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About Irmin Schmidt

German-born musician Irmin Schmidt began his musical career studying under modern composers Karlheinz Stockhausen, György Ligeti, and John Cage before ditching classical concepts to help begin the revolutionary experimental rock act Can in 1968. Schmidt served as keyboardist, organist, and synth player for the band and remained with them until their dissolution in 1979. To make a living after Can, he composed and recorded music for film and television, often aided by other ex-Can players and usually releasing his own music on the Spoon label (in association with Mute Records). Several volumes of the Filmmusik series were released throughout the '80s, as well as 1981's playful Toy Planet (in collaboration with Bruno Spoerri) and 1987's loungey Musk at Dusk.

In 1986 Schmidt reunited with the other members of his former band for the album Rite Time (which was released in 1989), as well as participating in a second reunion in 1991 to record a track for the Wim Wenders film Until the End of the World. Impossible Holidays, Schmidt's second non-soundtrack solo album, was also released in 1991. Throughout the '90s and 2000s, Schmidt focused on scoring for television and film and was commissioned to compose a three-act opera based on Mervyn Peake's Gormenghast trilogy. He released Masters of Confusion, a drum'n'bass-leaning album with producer Kumo (Jono Podmore), in 2001; the two collaborated for a further album, Axolotl Eyes, in 2008. In 2013, Villa Wunderbar, a lengthy compilation of Schmidt's music, was released on Spoon. Two years later, the label released Electro Violet, a comprehensive 12-CD box set of Schmidt's solo and collaborative albums, including six volumes of Filmmusik Anthology. In 2018, he released 5 Klavierstücke, an album of five spontaneously recorded solo piano pieces. Recorded and produced by Gareth Jones in France on Schmidt's two grand pianos. He partly prepared his Pleyel piano, in the manner Cage taught him, while the other piano a 100-year-old Steinway -- remained unprepared. Several pieces were recorded in one session on the prepared piano, while others contain recordings from both. All ambient sounds were recorded onsite around the studio. There are corrections or overdubs. Schmidt claimed his M.O. for the recording -- a precursor to several live retrospectives in the coming year -- as "formed from an emotional memory in which Schubert, Cage, Japan's gagaku music, and Can are equally present." ~ Fred Thomas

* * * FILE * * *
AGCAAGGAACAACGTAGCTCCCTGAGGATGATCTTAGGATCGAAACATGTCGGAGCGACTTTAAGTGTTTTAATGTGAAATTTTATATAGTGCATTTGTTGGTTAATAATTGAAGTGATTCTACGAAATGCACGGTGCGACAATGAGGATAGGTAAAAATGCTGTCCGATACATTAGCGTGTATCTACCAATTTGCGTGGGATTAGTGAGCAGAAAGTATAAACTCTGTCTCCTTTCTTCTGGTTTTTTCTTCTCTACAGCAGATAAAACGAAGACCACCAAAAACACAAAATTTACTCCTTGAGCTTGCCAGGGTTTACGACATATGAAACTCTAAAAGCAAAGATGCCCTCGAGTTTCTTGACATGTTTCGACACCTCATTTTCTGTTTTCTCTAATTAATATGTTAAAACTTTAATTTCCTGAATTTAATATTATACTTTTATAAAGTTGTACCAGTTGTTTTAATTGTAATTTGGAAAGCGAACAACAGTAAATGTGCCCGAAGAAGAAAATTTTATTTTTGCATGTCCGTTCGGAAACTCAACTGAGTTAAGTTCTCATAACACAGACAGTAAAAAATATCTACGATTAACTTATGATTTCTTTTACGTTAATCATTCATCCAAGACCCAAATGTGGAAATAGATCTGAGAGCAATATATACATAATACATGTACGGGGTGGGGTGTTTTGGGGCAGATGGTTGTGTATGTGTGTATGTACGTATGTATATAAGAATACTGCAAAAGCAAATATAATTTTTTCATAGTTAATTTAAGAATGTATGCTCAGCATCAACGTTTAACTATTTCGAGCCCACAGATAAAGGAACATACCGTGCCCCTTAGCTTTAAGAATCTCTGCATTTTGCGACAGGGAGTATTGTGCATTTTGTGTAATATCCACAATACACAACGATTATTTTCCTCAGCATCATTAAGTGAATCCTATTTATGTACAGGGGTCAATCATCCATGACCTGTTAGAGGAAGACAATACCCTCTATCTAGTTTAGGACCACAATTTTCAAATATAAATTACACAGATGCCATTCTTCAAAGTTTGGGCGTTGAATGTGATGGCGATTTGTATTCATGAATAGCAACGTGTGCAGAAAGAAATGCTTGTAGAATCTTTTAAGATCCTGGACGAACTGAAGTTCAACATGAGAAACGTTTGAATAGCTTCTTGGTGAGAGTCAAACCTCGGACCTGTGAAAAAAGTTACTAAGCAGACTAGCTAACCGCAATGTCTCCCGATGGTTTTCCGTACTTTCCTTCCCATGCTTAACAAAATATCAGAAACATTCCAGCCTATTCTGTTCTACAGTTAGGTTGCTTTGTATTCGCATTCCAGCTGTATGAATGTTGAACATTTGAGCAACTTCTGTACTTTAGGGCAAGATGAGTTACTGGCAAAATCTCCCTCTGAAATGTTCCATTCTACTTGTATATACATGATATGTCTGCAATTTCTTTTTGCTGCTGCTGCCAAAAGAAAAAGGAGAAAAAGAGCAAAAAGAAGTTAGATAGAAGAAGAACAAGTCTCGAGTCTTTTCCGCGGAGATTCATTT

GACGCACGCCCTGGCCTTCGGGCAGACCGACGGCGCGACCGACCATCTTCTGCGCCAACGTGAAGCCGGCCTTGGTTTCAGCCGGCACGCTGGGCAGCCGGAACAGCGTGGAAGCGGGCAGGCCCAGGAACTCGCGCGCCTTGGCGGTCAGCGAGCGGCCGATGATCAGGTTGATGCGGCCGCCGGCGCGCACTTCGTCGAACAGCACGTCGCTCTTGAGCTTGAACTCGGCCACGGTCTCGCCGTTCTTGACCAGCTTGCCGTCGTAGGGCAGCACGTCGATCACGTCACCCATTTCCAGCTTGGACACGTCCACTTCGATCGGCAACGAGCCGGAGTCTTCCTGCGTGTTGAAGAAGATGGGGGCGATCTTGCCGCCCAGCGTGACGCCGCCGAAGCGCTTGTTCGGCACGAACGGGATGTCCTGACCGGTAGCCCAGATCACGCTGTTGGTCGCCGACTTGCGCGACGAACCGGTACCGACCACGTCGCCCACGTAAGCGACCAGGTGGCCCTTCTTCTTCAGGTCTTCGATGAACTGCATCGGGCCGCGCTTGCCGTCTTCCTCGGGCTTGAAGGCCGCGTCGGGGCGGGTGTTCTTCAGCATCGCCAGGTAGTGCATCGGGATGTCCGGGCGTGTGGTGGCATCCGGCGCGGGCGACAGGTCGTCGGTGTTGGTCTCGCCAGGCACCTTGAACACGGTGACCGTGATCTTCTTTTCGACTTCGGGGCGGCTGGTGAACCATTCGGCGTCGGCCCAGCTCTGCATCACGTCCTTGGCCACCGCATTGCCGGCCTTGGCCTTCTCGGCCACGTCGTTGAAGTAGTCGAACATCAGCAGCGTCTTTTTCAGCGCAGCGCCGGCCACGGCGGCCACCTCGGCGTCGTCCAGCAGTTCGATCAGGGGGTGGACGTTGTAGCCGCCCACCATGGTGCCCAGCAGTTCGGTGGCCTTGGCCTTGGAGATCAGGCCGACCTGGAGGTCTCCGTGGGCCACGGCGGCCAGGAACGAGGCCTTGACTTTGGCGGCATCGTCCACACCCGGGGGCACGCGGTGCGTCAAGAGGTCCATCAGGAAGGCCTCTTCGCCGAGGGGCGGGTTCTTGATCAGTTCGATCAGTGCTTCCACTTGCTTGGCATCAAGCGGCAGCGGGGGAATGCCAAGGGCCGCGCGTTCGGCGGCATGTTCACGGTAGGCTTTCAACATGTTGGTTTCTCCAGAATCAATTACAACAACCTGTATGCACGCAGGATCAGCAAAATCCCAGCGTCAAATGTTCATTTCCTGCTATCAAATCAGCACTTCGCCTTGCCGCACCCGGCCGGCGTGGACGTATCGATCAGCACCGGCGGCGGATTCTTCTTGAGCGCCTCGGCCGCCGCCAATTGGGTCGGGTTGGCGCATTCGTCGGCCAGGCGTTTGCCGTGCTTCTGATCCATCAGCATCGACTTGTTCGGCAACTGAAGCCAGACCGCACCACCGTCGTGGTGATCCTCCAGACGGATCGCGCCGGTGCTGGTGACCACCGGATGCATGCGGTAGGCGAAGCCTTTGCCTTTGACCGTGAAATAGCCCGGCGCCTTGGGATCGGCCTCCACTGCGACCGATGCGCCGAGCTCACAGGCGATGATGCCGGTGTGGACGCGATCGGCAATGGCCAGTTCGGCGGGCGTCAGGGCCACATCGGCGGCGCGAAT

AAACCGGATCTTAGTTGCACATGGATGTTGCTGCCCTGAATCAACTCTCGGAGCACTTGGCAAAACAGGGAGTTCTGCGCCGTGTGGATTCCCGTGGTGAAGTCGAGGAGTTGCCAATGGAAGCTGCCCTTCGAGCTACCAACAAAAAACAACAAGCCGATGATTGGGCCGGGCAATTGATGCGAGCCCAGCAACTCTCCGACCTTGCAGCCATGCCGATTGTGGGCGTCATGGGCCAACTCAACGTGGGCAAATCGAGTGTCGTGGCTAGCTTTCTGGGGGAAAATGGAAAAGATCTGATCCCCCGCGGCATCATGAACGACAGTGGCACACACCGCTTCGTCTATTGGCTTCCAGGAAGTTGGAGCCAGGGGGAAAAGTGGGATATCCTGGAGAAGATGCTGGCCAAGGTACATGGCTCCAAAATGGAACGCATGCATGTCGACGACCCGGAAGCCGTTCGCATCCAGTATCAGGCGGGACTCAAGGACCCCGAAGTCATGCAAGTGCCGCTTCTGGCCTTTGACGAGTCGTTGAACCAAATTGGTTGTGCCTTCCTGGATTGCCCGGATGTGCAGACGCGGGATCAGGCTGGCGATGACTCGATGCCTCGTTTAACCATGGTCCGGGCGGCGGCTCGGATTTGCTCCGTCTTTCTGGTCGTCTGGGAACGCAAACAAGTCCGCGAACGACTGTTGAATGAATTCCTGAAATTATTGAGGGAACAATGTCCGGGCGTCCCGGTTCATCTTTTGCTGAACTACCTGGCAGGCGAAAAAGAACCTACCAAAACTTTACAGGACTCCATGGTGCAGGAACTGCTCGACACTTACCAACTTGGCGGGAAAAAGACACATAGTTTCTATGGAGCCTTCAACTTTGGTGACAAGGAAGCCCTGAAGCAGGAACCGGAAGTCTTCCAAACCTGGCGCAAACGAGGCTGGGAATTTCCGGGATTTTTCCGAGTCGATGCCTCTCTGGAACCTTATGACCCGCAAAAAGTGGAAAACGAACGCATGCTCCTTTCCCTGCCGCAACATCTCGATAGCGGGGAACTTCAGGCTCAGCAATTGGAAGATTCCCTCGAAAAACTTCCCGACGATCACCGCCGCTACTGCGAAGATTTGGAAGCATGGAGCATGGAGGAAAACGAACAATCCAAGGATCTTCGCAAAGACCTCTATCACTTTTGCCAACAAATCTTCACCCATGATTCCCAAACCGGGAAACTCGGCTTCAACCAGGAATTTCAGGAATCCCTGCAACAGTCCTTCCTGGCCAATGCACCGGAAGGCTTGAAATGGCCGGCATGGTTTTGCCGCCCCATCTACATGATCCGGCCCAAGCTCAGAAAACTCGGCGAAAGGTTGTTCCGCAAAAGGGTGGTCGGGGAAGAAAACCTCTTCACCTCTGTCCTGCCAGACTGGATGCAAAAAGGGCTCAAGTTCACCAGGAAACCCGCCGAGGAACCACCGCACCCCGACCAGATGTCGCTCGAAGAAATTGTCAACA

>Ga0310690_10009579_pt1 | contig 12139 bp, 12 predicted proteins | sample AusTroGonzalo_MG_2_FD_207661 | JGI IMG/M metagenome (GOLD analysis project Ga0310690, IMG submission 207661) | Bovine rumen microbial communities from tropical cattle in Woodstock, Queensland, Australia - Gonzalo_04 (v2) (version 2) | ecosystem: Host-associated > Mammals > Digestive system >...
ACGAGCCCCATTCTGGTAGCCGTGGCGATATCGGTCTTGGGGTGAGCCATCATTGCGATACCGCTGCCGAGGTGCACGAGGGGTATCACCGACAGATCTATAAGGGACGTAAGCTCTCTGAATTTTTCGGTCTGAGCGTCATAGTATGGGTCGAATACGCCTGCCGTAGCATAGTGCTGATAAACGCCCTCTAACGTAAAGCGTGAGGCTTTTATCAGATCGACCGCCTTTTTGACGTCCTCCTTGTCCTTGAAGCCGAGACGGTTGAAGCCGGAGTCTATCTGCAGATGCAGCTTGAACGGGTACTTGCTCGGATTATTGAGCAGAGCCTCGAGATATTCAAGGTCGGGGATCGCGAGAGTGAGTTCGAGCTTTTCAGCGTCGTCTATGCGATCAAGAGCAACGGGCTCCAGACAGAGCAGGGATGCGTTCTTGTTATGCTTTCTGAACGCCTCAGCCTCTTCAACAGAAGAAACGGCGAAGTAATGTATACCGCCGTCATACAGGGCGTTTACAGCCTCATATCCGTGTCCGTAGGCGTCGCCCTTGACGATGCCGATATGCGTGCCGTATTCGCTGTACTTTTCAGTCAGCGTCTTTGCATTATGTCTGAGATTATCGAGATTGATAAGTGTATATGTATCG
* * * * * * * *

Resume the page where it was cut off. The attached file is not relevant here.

Berlin, Germany
29 May 1937

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